The explosions, the score, the weapons and characters still captures our imagination, but for me in particular, the apocalyptic future depicted in James Cameron’s two Terminator films carries an appeal that is remains unrivaled.

Cameron’s Los Angeles in 2029 was a dark wasteland with humans fighting a constant war against advanced machines. Cameron gets this point over with eye-popping visuals and plenty of detailed surprises (things like the T-800 endoskeletal machine crushing a human skull in T2 still makes audiences jump).

Still though…I have no desire  to live there.



World War Z (2006)

While the film tried to capture the scope and world-weariness of its source material, there is no substitute for the World War Z novel.

Written by Max Brooks through the eyes of a nameless documentarian, World War Z‘s greatest moments come when Brooks uses his post-apocalyptic backdrop to make subtle observations about our real world conflicts. The narrator of the story off-handedly mentions society-altering events like the quiet exodus of North Koreans from their homeland, the unification of Israel and Palestine, the swift move to protect the interest of the British Royal Family, and the decimation of infected Pakistanis trying to cross the border into Iran.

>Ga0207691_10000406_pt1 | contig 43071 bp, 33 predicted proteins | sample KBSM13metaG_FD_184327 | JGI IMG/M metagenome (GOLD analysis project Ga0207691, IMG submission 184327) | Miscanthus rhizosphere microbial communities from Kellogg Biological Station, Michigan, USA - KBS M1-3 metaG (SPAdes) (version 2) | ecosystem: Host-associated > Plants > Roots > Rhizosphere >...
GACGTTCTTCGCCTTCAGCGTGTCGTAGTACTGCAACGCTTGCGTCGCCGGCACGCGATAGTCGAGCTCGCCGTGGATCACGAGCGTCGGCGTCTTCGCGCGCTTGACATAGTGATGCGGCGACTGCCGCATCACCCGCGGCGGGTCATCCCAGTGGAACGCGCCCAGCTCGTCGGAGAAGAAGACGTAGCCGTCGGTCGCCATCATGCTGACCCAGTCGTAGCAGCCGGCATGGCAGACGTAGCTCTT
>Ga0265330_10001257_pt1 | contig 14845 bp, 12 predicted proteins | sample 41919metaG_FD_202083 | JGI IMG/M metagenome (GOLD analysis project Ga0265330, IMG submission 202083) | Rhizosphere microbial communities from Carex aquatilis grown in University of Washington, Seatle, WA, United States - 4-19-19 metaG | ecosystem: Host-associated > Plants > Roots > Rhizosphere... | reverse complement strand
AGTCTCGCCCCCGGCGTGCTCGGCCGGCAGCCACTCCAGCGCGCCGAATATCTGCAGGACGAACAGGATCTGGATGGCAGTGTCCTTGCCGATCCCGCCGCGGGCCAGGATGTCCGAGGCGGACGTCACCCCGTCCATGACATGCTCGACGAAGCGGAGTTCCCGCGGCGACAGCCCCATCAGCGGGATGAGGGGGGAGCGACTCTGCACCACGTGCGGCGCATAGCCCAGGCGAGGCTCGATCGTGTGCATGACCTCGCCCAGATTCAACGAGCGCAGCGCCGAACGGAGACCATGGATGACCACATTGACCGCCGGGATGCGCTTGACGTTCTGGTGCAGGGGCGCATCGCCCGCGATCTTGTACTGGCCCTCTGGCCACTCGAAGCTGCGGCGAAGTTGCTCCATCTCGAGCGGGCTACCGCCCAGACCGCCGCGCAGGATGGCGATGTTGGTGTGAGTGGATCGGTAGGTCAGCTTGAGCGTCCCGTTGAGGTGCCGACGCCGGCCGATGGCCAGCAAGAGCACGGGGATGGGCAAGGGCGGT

Like all great stories about the unraveling of society, WWZ understands that the lengths humans will go to to isolate others and self-preserve is just as alarming as any undead horde.



Waterworld (1995)

Back in the 90s, when the Kevin Costner vehicle, Waterworld, came out it made quite a splash. (Ha!) Famously over-budget and plagued by production problems, this movie ushered in a new era of studios bragging about the costs of their movies that continues to this day. But if you look past all that hoopla what we have here is a very fun movie that runs with its core concept at full speed and provides what is basically a Mad Max movie on the open seas.